A group of animal rights activists are once again concerned about horses being kept for pony rides in Griffith Park, complaining the animals are being forced to work even as temperatures soar into the 90s.
Los Angeles Alliance for Animals is planning a protest at the park on Sunday to demand that the city of Los Angeles cancel the dealer’s contract and pass an ordinance banning pony rides.
LAAA and other animal rights activists have railed against the pony ride operation for months, staging regular protests at the park. Activists noted horseback rides continued on Saturday, when the high hit 93 degrees at Griffith Park.
“In a city that prides itself on the highest standards of animal welfare, we must immediately end animal abuse when we witness it. That’s why we protested for months to bring light to the suffering of the animals in this park,” a LAAA statement read.
“The concession of pony rides is cruelty to animals disguised as children’s entertainment. Mean treatment of animals does not align with Los Angeles values,” the group states, noting that in recent years, Los Angeles has adopted a ban on fur, a ban on fish hooks and a ban on the use of wild animals at private parties.
Griffith Park Pony Rides owner Steve Weeks blamed protesters for causing trouble at the attraction, telling the City News Service that some activists use amplification devices and sirens that “frighten children and ponies”.
Representatives of the GPPR and animal rights groups say there have been several fights at pony rides in recent months between protesters and patrons, including on Saturday.
“The protesters’ goal is that their efforts are aimed at making a beloved Los Angeles attraction for families an uncomfortable environment and that must stop immediately,” a GPPR representative said.
A member of the protest group said parents threw sodas at them on Saturday and added that a protester was stomped on, punched and had his camera broken.
The Los Angeles Police Department’s Northeast Station confirmed officers were dispatched to the park around 11 a.m. Saturday, but no arrests were reported.
LAAA’s Zohra Fahim said her group was planning Sunday’s protest but was not behind Saturday’s event.
“We organize peaceful and respectful awareness events. We don’t use amplified sound either,” Fahim said. “We are respectful and kind to family members.”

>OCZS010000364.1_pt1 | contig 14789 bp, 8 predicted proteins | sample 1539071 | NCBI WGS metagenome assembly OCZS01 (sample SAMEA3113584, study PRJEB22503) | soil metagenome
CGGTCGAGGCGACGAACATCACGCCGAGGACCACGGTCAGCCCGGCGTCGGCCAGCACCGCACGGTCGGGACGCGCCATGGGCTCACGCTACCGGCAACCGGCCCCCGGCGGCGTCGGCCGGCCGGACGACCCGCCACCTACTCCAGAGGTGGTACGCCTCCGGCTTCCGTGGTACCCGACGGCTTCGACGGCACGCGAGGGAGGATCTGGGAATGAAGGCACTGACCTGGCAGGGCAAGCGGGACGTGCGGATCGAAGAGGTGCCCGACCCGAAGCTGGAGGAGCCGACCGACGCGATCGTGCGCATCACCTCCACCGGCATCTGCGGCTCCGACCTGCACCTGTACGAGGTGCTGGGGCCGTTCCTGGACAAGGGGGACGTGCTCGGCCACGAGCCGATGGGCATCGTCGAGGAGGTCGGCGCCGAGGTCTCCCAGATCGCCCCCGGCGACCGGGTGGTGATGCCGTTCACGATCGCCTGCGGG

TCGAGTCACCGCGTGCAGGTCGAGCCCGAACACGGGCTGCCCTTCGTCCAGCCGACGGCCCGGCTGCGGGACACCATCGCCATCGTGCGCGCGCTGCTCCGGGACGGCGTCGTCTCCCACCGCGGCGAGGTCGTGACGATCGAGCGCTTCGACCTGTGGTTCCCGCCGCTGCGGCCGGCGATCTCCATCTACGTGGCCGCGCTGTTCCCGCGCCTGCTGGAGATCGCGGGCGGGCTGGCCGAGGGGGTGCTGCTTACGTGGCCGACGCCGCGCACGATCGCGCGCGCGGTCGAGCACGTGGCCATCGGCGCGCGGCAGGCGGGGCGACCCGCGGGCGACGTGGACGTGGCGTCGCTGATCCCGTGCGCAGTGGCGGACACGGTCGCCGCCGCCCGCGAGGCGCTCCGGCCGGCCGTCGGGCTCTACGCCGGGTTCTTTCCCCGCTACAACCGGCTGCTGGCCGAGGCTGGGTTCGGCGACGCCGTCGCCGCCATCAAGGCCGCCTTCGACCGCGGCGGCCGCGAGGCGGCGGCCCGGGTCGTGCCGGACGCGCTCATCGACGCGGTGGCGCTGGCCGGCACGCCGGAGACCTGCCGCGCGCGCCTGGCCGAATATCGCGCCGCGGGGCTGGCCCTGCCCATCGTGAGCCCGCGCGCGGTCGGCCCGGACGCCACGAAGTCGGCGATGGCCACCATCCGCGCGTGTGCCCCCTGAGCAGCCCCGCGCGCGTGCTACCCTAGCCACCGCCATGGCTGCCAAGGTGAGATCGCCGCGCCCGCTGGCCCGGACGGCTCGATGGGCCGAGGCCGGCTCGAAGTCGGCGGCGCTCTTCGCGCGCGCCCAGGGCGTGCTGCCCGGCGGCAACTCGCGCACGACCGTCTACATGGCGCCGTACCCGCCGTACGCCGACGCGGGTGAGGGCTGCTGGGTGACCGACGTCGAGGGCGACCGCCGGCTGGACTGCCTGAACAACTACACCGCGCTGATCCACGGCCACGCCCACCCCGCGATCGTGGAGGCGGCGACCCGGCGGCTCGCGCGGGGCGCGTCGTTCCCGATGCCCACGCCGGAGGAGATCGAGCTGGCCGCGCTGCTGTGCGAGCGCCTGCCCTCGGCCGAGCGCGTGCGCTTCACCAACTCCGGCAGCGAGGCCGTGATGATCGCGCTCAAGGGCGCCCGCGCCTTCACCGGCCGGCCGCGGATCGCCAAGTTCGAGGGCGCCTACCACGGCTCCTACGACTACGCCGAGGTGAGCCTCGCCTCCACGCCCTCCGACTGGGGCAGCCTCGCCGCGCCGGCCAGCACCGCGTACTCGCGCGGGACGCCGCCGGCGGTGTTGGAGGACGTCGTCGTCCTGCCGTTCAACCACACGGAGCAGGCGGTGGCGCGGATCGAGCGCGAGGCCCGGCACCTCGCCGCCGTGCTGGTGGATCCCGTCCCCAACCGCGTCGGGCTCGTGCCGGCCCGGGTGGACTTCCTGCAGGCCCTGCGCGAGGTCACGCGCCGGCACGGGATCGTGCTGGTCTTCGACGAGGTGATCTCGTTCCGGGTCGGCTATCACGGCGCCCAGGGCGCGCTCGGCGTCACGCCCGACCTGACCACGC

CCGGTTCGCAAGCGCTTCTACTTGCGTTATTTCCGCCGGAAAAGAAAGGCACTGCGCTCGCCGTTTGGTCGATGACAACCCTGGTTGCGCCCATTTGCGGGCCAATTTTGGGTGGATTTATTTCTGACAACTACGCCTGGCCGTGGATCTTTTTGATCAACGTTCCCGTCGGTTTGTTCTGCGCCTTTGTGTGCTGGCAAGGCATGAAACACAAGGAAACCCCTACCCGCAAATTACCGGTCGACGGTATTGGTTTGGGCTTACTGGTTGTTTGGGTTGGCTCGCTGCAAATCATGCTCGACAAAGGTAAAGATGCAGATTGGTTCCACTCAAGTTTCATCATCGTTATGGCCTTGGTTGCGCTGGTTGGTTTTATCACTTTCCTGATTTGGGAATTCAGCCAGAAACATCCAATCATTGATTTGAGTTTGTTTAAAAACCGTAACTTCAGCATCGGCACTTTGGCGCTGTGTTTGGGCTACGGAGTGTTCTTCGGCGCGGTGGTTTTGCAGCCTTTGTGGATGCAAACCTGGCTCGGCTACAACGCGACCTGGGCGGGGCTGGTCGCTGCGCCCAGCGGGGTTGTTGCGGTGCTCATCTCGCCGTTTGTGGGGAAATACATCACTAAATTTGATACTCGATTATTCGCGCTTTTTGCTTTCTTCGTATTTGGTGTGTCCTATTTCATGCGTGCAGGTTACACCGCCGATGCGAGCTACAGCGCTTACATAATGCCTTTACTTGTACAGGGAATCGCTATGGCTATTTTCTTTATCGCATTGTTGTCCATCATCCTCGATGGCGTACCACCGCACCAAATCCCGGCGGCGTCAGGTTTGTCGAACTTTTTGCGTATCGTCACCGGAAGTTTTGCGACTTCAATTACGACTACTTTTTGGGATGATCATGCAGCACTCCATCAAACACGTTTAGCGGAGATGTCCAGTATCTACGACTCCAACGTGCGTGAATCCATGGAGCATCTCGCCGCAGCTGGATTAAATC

Weeks told CNS the pony rides recently passed a “vigorous inspection” ordered by Los Angeles officials months ago.
“The company has been asked to update some records and schedule more regular maintenance by its farrier. All issues that were addressed in this report were immediately complied with,” Weeks said.
Regarding the issue of hot temperatures in the park, “We have a protocol that we close pony rides if temperatures reach 95 degrees,” Weeks said. “Last night on the news we heard that the hottest part of the day would be in the afternoon. As such we close at 1pm. Of course that has always been our policy. »
Late last year, Los Angeles City Councilman Paul Koretz and Councilwoman Nithya Raman introduced a motion for the Department of Recreation and Parks to report on the findings of a third-party assessment. of the facility, after complaints from LAAA (Griffith Park is in the Raman District).
The Department of Recreation and Parks has been instructed to have the facility assessed by a third-party equestrian expert and report to council on its policies and practices to ensure the horses are well cared for.
According to the report, Dr Rachael Sachar inspected the 38 ponies, seven goats, two rabbits and one sheep at the facility on January 3 and found that “working conditions were satisfactory and witnessed no violations related to care or treatment”. exposed animals.
However, Sachar also discovered what she called “several violations of the law that need to be rectified, medical issues that need to be addressed, and new policies and practices that need to be established for the safety and welfare of the animals.” “.
These included “no identification method used to identify each individual animal and there are no individual animal charts/files/or records”.
Dental exams revealed that most of the ponies were geriatric (20-30 years old), with one in his late thirties. Almost all of the horses needed dental work and many had saddle sores and/or calluses on the withers. “Operating charts indicated that these ponies were still in full labor and veterinary expense records indicated that they were not currently receiving veterinary treatment for these lesions,” the report said.
The report also criticized the GPPR’s enclosures and outdoor shelters, calling them “not optimal for protecting ponies in extreme wind or rain. They have no windbreaks, have poor drainage and were still muddy from recent rains. The pens were otherwise clean and contained very little manure or urine.
The report says the facility’s policies on acceptable working temperatures and managing access to water and shade for ponies can be improved and expanded.
Fahim said the city’s parks department “does a great job of ensuring Stephen Weeks makes the appropriate changes.”